I. Barash, and
First, fourth, and eleventh authors: Department of Plant Pathology and Weed Research, ARO, the Volcani Center, Bet Dagan, Israel; second, third, fifth, and sixth authors: Department of Microbiology/Genetechnology, Faculty of Biology, University of Bielefeld, Bielefeld, Germany; seventh, eighth, and tenth authors: Department of Molecular Biology and Ecology of Plants, Faculty of life Sciences, Tel Aviv University, Tel Aviv, Israel; and ninth author: UNESCO Biotechnology Center, Bethlehem University, Bethlehem, Palestinian Authority.
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Accepted for publication 18 August 2011.
The vascular pathogen Clavibacter michiganensis subsp. michiganensis is responsible for bacterial wilt and canker of tomato. Pathogenicity of this bacterium is dependent on plasmid-borne virulence factors and serine proteases located on the chromosomal chp/tomA pathogenicity island (PAI). In this study, colonization patterns and movement of C. michiganensis subsp. michiganensis during tomato infection was examined using a green fluorescent protein (GFP)-labeled strain. A plasmid expressing GFP in C. michiganensis subsp. michiganensis was constructed and found to be stable in planta for at least 1 month. Confocal laser-scanning microscopy (CLSM) of inoculated stems showed that the pathogen extensively colonizes the lumen of xylem vessels and preferentially attaches to spiral secondary wall thickening of the protoxylem. Acropetal movement of the wild-type strain C. michiganensis subsp. michiganensis NCPPB382 (Cmm382) in tomato resulted in an extensive systemic colonization of the whole plant reaching the apical region after 15 days, whereas Cmm100 (lacking the plasmids pCM1 and pCM2) or Cmm27 (lacking the chp/tomA PAI) remained confined to the area surrounding of the inoculation site. Cmm382 formed biofilm-like structures composed of large bacterial aggregates on the interior of xylem walls as observed by CLSM and scanning electron microscopy. These findings suggest that virulence factors located on the chp/tomA PAI or the plasmids are required for effective movement of the pathogen in tomato and for the formation of cellular aggregates.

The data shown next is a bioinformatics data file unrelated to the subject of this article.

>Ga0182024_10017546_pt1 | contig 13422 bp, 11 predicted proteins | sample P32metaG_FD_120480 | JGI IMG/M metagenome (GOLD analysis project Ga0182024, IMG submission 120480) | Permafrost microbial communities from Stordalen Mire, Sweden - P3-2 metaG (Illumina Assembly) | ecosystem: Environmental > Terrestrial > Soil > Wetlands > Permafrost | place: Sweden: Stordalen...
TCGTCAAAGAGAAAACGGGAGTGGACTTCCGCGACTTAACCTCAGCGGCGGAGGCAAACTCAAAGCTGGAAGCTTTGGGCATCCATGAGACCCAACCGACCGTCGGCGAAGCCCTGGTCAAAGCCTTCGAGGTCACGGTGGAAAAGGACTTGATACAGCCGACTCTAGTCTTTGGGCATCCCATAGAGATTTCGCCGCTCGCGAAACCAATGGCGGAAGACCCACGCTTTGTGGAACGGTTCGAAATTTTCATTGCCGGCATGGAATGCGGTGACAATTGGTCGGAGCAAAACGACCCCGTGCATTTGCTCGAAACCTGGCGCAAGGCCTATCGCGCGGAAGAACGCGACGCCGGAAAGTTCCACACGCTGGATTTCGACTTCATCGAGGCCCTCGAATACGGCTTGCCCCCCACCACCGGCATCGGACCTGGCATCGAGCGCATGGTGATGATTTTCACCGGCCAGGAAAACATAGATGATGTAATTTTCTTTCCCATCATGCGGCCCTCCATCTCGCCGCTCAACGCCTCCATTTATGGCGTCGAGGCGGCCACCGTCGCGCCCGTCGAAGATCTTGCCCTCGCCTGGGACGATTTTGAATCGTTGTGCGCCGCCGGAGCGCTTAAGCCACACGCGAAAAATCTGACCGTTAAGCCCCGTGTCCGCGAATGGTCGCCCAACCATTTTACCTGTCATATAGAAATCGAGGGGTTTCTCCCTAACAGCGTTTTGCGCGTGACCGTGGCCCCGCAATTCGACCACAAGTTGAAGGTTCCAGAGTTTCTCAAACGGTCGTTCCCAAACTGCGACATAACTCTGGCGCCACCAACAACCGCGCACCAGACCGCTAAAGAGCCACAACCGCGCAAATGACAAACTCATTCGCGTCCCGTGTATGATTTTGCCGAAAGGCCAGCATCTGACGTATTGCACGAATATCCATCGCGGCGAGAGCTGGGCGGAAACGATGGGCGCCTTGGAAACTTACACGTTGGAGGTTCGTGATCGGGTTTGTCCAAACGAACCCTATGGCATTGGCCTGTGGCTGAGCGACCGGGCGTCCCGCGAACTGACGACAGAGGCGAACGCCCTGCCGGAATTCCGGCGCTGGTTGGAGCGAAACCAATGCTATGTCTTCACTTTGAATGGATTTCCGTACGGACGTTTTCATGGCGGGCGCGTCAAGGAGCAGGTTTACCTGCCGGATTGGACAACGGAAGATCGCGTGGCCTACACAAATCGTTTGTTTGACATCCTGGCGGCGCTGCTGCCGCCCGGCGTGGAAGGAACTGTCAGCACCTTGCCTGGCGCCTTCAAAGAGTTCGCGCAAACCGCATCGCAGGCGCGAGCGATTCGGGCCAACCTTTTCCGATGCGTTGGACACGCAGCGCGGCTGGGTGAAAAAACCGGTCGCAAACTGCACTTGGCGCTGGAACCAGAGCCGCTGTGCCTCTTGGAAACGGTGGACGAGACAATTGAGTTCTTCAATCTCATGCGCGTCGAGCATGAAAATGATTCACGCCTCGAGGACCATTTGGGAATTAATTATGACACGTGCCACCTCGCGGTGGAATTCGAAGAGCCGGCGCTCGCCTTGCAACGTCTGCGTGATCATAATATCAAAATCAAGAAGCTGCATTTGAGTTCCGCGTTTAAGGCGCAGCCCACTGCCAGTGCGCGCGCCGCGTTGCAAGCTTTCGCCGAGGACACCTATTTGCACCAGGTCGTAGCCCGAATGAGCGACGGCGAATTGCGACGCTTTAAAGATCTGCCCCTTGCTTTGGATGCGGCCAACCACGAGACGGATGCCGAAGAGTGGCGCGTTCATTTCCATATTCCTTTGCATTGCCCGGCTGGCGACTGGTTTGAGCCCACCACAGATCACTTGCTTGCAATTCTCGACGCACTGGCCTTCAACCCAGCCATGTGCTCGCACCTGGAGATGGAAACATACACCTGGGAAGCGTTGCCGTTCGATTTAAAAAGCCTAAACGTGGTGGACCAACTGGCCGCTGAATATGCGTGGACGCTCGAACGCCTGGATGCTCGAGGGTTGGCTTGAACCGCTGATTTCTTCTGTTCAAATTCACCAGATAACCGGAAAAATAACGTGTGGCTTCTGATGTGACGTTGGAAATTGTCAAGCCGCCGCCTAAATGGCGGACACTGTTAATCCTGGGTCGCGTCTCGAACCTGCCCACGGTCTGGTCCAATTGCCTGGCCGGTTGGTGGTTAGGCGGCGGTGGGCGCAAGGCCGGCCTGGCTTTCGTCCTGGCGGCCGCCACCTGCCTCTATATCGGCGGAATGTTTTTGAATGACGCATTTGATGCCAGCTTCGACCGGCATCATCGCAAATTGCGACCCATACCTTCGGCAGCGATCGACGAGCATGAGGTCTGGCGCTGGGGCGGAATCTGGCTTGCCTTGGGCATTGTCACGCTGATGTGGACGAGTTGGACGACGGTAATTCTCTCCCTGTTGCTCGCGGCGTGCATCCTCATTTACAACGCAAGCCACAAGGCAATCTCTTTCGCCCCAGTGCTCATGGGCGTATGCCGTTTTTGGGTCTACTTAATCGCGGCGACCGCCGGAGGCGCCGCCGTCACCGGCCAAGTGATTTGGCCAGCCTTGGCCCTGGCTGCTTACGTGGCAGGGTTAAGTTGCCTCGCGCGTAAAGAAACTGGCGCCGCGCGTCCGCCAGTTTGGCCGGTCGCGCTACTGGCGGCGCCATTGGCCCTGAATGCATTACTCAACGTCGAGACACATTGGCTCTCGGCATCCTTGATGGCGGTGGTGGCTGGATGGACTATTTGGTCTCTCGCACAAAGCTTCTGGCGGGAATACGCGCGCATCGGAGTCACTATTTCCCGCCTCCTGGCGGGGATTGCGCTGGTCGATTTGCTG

© 2012 The American Phytopathological Society